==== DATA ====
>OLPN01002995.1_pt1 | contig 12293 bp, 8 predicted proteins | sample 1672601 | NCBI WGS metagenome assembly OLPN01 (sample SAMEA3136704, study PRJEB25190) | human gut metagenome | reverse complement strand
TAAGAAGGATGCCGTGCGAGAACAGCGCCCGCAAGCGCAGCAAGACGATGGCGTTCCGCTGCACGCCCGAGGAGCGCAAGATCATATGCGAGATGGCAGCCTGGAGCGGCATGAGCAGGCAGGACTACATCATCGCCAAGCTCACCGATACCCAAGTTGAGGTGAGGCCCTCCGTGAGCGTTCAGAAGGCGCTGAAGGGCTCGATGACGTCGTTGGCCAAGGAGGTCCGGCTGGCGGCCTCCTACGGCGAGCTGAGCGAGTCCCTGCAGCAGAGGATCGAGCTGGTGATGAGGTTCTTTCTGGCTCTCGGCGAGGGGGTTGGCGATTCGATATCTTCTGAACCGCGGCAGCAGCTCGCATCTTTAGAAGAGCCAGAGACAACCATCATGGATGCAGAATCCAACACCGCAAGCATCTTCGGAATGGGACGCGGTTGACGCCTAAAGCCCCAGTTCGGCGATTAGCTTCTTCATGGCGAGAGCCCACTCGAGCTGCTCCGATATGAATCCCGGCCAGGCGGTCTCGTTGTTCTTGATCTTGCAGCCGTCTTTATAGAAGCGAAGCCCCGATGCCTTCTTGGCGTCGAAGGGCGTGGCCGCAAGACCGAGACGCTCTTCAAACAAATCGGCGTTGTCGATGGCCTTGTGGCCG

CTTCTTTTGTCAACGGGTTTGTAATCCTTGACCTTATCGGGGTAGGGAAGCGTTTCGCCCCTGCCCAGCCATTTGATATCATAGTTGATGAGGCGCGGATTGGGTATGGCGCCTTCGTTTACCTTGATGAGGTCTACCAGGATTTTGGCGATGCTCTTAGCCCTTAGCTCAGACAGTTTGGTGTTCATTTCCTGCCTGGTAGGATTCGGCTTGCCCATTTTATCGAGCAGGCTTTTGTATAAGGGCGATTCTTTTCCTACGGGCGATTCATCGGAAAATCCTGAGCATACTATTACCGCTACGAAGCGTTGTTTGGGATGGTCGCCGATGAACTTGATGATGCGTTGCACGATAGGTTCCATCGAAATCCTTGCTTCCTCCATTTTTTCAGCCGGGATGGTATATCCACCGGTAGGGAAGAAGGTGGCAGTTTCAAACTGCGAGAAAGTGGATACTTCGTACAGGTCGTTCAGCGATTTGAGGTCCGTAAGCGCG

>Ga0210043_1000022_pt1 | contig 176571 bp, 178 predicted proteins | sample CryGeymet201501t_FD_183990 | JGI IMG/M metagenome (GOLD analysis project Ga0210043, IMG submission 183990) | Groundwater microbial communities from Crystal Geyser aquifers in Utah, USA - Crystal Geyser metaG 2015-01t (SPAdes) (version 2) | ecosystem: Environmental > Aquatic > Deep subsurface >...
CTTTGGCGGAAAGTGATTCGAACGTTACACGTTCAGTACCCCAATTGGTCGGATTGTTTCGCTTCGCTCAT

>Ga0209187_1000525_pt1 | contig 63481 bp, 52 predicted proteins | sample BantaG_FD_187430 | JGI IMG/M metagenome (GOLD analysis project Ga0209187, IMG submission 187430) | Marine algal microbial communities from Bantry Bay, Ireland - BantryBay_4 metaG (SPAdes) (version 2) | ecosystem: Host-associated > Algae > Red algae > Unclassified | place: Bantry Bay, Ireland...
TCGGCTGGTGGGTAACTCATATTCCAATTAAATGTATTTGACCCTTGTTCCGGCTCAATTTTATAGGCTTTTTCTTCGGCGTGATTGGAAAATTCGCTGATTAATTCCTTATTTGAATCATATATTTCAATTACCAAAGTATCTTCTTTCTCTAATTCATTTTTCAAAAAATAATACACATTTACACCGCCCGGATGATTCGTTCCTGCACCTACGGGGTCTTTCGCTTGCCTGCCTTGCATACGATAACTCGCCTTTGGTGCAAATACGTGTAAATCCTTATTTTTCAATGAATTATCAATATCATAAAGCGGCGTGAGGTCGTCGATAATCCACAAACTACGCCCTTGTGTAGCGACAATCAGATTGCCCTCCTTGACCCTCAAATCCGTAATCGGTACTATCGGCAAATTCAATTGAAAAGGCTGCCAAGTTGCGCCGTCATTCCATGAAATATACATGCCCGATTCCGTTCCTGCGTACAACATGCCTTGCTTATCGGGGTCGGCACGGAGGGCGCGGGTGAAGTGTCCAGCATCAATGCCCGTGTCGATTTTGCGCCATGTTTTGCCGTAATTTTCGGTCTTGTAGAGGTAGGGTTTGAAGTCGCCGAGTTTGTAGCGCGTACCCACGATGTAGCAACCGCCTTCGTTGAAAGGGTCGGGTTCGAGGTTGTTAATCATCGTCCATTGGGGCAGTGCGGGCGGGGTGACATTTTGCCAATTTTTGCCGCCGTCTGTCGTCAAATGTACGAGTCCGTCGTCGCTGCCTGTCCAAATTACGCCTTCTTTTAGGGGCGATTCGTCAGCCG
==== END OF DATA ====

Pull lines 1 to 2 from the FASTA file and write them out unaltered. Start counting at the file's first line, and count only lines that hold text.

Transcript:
>OLPN01002995.1_pt1 | contig 12293 bp, 8 predicted proteins | sample 1672601 | NCBI WGS metagenome assembly OLPN01 (sample SAMEA3136704, study PRJEB25190) | human gut metagenome | reverse complement strand
TAAGAAGGATGCCGTGCGAGAACAGCGCCCGCAAGCGCAGCAAGACGATGGCGTTCCGCTGCACGCCCGAGGAGCGCAAGATCATATGCGAGATGGCAGCCTGGAGCGGCATGAGCAGGCAGGACTACATCATCGCCAAGCTCACCGATACCCAAGTTGAGGTGAGGCCCTCCGTGAGCGTTCAGAAGGCGCTGAAGGGCTCGATGACGTCGTTGGCCAAGGAGGTCCGGCTGGCGGCCTCCTACGGCGAGCTGAGCGAGTCCCTGCAGCAGAGGATCGAGCTGGTGATGAGGTTCTTTCTGGCTCTCGGCGAGGGGGTTGGCGATTCGATATCTTCTGAACCGCGGCAGCAGCTCGCATCTTTAGAAGAGCCAGAGACAACCATCATGGATGCAGAATCCAACACCGCAAGCATCTTCGGAATGGGACGCGGTTGACGCCTAAAGCCCCAGTTCGGCGATTAGCTTCTTCATGGCGAGAGCCCACTCGAGCTGCTCCGATATGAATCCCGGCCAGGCGGTCTCGTTGTTCTTGATCTTGCAGCCGTCTTTATAGAAGCGAAGCCCCGATGCCTTCTTGGCGTCGAAGGGCGTGGCCGCAAGACCGAGACGCTCTTCAAACAAATCGGCGTTGTCGATGGCCTTGTGGCCG